Hurricane Downgrade

Hurricane Charley
Hurricane Charley near peak intensity shortly before landfall in Florida on August 13, 2004

Hurricanes are serious business. When I initially drafted this post in August 2017, Hurricane Harvey slammed into the Gulf Coast of Texas. The storm made landfall on Friday August 24 with 130 mph winds — the first Category 4 storm to hit the United States since Charley in 2004. It reminded me that my wife’s parents, Wayne and Marian, experienced Hurricane Charley on Friday August 13, 2004. They lived in Punta Gorda (a town near Port Charlotte on the west coast of Florida) where wind speeds reached 140+ miles per hour. They lived on the second story of a three-story condo complex where the roof was severely damaged. Damage to the state of Florida from Charley was over $13 billion. The devastation to Wayne and Marian’s condo and surrounding area was so significant that they left Florida and moved in with us in Kansas City, where we were living at the time. They never moved back to Florida.

So I know hurricanes are serious business. But not all hurricanes make landfall; not all cause the damage initially predicted. In August 2016, Sarah and I were on the Big Island of Hawaii when we got emergency bulletins that we were in for the possible historic event of two concurrent hurricanes, Madeline and Lester, bearing down on our island nearly simultaneously. It could be a real disaster. A number of individuals and families on the island cancelled their plans and flew back to the mainland rather than chance the consequences and dangers of the hurricanes. We decided to stay.

The day the hurricanes were scheduled to make landfall, we woke up in Kailua Kona, on the west coast of Hawaii, to the typical morning of sunny skies and no evidence of rain. Hilo, as usual, got the worst of the rain, but Madeline had been downgrade to a tropical storm. Then we learned that Lester was also on the downgrade ramp. From category 4 hurricanes, both were downgraded to tropical storms. Still fairly serious, but not devastating. We were grateful for the mercy and enjoyed the rest of our vacation.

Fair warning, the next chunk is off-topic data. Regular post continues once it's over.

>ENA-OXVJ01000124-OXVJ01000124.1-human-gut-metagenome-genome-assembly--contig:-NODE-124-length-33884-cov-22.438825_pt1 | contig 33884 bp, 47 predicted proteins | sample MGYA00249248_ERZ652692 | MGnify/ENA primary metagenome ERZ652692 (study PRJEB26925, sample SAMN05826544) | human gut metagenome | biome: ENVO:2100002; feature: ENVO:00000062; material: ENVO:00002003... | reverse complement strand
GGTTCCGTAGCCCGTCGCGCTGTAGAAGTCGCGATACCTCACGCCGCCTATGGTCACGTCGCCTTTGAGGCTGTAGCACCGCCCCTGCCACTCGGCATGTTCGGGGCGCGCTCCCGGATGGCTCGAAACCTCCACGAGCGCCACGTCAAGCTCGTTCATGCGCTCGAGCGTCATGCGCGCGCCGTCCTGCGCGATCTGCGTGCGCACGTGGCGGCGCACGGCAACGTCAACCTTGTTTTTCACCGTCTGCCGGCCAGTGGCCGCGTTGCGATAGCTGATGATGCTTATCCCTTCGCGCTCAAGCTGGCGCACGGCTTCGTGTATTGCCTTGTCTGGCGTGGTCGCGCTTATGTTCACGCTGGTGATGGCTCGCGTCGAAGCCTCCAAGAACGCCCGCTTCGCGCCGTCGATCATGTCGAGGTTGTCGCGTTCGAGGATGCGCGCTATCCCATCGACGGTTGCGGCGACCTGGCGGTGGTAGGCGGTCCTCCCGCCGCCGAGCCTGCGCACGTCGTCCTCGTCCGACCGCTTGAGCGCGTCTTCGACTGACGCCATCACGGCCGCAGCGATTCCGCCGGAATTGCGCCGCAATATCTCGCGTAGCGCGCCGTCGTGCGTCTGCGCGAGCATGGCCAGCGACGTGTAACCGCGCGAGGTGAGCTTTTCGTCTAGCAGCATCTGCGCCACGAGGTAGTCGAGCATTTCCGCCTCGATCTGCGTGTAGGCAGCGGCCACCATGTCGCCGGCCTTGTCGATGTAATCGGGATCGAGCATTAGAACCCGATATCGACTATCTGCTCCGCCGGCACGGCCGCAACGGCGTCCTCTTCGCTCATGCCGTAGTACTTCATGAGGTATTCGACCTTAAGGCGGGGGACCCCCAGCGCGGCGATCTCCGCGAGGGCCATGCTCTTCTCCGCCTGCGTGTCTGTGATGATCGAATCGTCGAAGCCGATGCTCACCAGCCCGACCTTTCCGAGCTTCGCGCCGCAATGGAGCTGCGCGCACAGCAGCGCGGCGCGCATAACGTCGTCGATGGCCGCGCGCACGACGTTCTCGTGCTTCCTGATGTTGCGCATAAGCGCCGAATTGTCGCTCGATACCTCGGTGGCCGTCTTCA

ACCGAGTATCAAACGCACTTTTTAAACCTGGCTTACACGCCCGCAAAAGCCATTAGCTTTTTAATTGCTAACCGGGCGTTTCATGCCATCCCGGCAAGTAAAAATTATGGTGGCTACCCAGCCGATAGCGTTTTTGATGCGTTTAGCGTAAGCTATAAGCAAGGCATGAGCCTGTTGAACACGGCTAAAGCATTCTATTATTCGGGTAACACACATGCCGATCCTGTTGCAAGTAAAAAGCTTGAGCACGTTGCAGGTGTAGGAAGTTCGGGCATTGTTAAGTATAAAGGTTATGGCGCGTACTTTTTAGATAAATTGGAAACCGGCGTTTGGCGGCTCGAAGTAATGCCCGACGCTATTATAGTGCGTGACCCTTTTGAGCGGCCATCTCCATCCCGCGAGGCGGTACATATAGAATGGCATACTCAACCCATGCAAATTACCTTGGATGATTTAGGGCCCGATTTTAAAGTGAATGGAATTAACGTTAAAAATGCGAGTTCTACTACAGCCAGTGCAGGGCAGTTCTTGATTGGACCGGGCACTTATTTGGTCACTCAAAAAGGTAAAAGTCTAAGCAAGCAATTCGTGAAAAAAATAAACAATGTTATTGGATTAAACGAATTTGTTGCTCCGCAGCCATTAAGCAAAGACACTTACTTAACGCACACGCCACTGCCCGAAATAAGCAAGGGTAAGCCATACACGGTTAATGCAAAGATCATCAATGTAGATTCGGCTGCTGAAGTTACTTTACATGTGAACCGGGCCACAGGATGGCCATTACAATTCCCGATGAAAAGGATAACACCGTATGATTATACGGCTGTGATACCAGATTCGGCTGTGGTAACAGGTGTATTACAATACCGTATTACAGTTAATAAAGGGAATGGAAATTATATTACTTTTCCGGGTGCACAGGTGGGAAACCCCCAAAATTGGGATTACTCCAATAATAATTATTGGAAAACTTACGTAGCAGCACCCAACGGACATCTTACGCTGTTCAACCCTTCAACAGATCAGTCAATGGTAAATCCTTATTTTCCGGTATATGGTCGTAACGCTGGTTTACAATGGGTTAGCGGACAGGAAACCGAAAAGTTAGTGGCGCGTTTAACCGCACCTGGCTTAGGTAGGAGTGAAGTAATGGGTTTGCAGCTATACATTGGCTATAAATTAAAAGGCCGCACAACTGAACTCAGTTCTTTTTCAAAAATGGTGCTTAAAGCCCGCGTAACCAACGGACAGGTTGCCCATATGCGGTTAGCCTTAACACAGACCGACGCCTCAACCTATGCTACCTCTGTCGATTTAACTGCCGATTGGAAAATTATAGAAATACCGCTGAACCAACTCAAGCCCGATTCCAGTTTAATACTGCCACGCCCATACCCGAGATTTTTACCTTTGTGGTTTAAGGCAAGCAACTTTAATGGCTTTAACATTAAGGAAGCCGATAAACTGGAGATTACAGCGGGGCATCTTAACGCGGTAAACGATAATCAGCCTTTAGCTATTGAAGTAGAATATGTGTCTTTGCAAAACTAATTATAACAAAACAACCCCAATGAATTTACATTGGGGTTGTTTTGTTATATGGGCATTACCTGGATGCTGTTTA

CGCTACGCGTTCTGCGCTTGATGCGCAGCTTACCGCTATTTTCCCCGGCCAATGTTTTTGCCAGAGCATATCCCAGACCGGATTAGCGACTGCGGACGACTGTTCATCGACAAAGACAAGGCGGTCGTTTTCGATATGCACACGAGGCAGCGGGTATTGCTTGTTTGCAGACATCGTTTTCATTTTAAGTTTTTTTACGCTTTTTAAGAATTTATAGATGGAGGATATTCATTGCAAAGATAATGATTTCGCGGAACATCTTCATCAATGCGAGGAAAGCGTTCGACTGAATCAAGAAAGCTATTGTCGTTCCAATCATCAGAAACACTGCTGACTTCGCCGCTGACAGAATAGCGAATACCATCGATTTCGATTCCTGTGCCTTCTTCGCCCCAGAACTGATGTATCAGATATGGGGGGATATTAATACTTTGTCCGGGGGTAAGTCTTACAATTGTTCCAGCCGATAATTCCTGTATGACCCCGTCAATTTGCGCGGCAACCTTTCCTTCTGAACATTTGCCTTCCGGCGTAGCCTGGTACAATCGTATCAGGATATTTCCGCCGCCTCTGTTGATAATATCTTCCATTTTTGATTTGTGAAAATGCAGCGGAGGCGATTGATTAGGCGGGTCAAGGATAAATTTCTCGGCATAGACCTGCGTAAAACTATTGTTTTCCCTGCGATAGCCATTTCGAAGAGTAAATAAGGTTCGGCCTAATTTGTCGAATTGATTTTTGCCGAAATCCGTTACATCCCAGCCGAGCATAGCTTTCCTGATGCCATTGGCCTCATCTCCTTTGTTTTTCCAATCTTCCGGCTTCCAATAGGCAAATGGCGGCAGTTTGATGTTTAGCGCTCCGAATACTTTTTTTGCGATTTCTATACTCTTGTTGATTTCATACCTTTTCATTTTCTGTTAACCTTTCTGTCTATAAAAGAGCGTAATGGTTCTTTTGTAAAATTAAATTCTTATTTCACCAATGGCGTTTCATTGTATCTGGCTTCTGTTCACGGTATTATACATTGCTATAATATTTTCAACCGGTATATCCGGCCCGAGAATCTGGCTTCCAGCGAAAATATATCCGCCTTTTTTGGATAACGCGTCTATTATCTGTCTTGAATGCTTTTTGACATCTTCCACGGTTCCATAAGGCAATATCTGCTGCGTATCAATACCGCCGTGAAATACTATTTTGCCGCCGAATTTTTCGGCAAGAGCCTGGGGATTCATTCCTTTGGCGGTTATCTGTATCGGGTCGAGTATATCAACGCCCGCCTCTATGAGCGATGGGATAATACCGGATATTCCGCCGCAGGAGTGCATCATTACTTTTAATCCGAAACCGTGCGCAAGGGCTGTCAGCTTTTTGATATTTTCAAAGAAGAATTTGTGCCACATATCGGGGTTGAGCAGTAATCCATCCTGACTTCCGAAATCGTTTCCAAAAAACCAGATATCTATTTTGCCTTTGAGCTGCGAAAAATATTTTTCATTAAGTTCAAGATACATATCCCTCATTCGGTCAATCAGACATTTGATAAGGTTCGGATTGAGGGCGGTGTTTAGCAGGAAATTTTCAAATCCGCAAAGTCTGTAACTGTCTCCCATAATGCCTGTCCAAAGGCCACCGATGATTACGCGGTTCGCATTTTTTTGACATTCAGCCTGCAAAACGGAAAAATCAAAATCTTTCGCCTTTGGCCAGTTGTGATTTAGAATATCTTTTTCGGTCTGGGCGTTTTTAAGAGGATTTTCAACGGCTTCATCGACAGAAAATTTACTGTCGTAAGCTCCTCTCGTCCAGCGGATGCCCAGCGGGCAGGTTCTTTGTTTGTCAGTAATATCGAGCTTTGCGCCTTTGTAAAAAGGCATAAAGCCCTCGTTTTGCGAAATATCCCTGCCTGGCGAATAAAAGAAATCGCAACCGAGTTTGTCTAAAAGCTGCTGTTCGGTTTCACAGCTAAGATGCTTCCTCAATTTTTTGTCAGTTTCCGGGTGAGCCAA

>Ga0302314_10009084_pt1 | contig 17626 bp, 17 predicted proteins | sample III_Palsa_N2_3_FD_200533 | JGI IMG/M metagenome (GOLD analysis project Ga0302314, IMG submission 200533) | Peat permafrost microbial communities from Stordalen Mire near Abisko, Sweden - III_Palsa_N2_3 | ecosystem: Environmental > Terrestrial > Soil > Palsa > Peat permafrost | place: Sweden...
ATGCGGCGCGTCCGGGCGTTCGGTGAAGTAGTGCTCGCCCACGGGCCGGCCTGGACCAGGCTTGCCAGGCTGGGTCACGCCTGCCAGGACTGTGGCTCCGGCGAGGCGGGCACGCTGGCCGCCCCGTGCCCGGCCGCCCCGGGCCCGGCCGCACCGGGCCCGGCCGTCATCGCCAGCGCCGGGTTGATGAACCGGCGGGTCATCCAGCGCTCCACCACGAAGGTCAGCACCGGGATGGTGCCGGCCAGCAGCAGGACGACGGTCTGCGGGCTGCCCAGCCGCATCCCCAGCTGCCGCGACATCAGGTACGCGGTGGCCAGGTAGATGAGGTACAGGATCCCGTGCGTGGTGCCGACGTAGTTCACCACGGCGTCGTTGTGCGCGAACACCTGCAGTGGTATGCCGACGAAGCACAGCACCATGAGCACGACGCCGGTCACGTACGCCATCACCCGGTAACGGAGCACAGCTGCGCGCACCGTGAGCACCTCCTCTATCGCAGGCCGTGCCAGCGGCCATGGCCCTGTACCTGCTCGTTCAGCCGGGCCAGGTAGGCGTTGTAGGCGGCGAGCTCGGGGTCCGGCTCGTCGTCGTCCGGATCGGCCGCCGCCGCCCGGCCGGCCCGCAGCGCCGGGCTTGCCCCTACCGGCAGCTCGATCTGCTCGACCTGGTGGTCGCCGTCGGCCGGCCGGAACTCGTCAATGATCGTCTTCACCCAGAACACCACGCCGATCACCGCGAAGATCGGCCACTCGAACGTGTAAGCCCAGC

Whenever I hear of hurricanes now, I reflect on the hurricane level of anxiety I often experience as I anticipate problems. True, some problems do have incredibly destructive results. I’ve been through my own Category 4 or Category 5 times, to be sure. But over the years I have learned that by the time they actually have to be dealt with, most problems are often downgraded in intensity. Many of my problems have, mercifully, been much less stormy than their initial potential.

You likely expected me to quote this fundamental advice from Philippians 4:4-7

Rejoice in the Lord always. I will say it again: Rejoice! 5 Let your gentleness be evident to all. The Lord is near. 6 Do not be anxious about anything, but in every situation, by prayer and petition, with thanksgiving, present your requests to God. 7 And the peace of God, which transcends all understanding, will guard your hearts and your minds in Christ Jesus (NIV).

That is priceless counsel. But keep reading Philippians 4:8-9 because there we read some of the best advice for preparing our hearts to stay calm as we anticipate whatever is coming our way.

Finally, brothers and sisters, whatever is true, whatever is noble, whatever is right, whatever is pure, whatever is lovely, whatever is admirable—if anything is excellent or praiseworthy—think about such things. 9 Whatever you have learned or received or heard from me, or seen in me—put it into practice. And the God of peace will be with you (NIV).

Spiritually speaking, storms and even hurricane-level events will come. What do we do? Prepare. Watch. Hope. And live in the moment, without fear. You’ll be ready to endure the tough one if it comes. And keep track of the downgrades to remind yourself to lower your worry-reactivity.